Multilateral development cooperation
A significant share of Finland’s development cooperation funding is channelled multilaterally. Finland’s multilateral development cooperation partners are international organisations such as the United Nations, and financial institutions specialising in development, such as the World Bank. Finland also uses these organisations and institutions as common forums for political advocacy among the many actors who are members.
Funds which Finland provides to these organisations and development financial institutions as part of a multilateral approach to aid, become part of their resources and they themselves decide where the money will be used. Finland’s international environmental cooperation and financing of work on climate change are also considered part of multilateral development cooperation.
Finland’s goal in multilateral cooperation is to reduce fragmentation of implementation of development policy and development cooperation, and to ensure that multilateral development cooperation also complements the partner country’s own poverty reduction programme. In addition, Finland considers it important to participate in cooperation and dialogue with the Nordic countries and with other donor countries whose operations are similar to those of Finland.
The UN Agencies are the cornerstone of international development
The Millennium Declaration of the United Nations General Assembly of 2000, to which the UN Member States are politically committed, focuses on reducing the inequalities prevailing in the world, trying to solve the challenging problems of development, and establishing common global development goals.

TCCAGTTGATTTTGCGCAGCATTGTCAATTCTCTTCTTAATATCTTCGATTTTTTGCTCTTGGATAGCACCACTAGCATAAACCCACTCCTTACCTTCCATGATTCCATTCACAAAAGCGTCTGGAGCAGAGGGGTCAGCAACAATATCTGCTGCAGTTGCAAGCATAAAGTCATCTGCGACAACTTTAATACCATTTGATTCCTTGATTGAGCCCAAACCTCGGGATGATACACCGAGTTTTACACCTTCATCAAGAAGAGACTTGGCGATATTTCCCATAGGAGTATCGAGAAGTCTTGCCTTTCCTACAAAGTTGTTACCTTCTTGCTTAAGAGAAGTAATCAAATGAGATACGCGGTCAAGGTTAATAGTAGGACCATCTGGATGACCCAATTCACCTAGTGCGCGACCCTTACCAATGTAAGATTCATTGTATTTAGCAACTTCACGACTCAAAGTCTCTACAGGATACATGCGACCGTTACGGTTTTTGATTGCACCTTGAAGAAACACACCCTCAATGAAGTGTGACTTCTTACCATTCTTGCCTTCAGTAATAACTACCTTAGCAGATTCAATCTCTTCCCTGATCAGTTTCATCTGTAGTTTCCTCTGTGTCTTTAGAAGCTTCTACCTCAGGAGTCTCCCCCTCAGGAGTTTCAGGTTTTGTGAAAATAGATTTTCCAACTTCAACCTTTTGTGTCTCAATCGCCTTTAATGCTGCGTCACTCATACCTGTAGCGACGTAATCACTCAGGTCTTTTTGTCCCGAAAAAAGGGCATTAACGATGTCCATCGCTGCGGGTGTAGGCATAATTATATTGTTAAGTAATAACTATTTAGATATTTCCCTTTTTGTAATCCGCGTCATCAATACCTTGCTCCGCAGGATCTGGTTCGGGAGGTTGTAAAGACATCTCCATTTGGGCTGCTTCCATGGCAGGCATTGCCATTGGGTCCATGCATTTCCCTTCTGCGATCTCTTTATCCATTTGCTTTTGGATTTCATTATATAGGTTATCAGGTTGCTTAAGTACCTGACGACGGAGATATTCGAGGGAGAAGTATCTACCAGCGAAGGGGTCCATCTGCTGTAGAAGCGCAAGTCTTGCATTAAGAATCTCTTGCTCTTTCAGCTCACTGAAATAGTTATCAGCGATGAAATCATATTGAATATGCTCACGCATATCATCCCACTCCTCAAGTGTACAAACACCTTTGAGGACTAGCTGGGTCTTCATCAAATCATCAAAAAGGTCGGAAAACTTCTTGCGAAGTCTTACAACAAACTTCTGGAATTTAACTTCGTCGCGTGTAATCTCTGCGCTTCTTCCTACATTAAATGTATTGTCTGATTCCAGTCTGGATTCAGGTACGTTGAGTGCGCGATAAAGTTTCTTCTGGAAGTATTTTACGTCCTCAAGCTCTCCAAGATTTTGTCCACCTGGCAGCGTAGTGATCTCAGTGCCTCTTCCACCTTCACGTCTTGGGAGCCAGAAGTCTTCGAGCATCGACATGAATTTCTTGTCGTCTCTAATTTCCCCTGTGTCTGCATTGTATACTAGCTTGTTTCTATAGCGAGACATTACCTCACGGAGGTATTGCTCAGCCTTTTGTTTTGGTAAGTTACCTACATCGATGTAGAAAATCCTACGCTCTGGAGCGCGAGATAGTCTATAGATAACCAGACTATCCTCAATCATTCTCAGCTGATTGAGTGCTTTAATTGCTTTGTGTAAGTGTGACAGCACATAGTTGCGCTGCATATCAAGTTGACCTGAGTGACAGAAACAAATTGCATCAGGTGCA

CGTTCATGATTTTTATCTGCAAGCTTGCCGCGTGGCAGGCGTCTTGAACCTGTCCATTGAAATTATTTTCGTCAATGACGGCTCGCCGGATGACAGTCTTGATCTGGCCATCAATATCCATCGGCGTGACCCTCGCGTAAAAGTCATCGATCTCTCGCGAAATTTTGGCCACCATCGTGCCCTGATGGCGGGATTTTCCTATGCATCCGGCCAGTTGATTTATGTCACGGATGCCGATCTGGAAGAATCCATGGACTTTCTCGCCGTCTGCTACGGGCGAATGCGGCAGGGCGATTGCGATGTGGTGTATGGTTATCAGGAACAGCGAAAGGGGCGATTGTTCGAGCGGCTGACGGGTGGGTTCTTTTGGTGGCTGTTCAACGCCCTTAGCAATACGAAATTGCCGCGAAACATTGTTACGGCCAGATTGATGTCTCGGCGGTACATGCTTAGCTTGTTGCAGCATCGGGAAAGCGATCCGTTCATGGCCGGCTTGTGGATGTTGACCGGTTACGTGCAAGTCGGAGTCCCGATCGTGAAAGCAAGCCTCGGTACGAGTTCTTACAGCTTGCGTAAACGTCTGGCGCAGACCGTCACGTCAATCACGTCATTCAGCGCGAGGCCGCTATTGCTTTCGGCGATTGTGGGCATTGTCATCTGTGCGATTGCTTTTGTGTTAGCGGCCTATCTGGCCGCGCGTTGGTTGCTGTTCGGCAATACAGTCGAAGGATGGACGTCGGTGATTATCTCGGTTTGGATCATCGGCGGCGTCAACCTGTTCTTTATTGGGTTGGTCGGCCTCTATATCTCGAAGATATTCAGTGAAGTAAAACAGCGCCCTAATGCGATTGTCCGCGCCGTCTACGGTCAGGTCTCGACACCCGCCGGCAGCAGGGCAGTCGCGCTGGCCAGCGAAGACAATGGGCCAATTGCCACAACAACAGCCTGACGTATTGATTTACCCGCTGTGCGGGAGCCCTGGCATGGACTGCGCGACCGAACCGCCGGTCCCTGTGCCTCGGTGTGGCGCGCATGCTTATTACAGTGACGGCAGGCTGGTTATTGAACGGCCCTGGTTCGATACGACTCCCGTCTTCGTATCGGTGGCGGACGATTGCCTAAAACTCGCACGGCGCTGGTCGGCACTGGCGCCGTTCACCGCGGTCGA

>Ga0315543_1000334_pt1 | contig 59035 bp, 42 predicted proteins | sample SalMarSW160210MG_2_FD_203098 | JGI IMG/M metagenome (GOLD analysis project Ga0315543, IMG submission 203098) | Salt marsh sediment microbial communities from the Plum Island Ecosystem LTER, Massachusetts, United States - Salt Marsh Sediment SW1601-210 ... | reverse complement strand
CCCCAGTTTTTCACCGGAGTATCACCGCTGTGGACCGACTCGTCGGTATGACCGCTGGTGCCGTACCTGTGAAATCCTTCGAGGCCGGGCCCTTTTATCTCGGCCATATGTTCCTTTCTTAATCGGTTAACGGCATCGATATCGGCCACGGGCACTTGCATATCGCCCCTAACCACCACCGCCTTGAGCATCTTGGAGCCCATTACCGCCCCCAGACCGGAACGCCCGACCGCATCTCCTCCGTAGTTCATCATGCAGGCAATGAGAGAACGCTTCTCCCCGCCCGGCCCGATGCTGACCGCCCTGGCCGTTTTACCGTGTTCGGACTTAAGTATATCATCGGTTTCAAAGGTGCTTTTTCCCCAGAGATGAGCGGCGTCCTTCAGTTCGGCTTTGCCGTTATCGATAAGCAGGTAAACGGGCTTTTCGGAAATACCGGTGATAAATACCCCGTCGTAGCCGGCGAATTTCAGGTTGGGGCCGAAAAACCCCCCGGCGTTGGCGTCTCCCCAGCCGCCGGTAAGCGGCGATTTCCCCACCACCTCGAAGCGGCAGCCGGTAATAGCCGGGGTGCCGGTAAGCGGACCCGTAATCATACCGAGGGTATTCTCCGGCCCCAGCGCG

In developing countries, the UN system is represented by the field operations of different agencies. These operations are divided into three groups:
- funds and programmes,
- operations of specific organisations, and
- the partner organisations.
The great majority of these UN field operations are concerned with questions of development.
The UN operations’ funds and programmes play a significant role in Finland’s development aid, since approximately one-third of Finland’s multilateral development assistance is distributed through these channels.
Many of the UN organisations’ field operations in development are coordinated by the UN Economic and Social Council (ECOSOC), and follow ECOSOC guidelines. In addition, efforts are being made to increase the coordination of development assistance through the Secretary General’s special development group in the United Nations Development Programme (UNDP), as well as through the special coordination process set up at the 2005 World Summit.
This resulted in the One UN model. The One UN seeks to harmonise country level activities so that the various UN actors in the country be overseen by only one country manager, with a single, integrated, programme and budget. Furthermore, at the UN Headquarters level, the models for field operations are also being harmonised and integrated.
Development Finance Institutions (DFIs) are a way to global know-how
Development finance institutions (DFIs), also called development banks, are multilaterally owned institutions that provide financial and technical assistance to developing countries. The basic mission of DFIs is to provide loans to support the reduction of poverty and the promotion of sustainable development, as well as to provide extension services and carry out research.
Participation in the activities of DFIs offers Finland an important opportunity to participate in the development dialogue and to have an effect on international development policy and the directions taken by development financing, and in that way also having an effect on improving conditions in developing countries.
The World Bank is the second most important channel for Finnish Official Development Aid (ODA), after the EU. Of the regional development banks, the African Development Bank and Fund (AfDB), is the most important for Finland. Finland also takes part in decision-making in DFIs, and sits on their boards. While working in DFIs, Finland has access to know-how, research results, and opportunities for collaboration, which can all be beneficial in other development cooperation.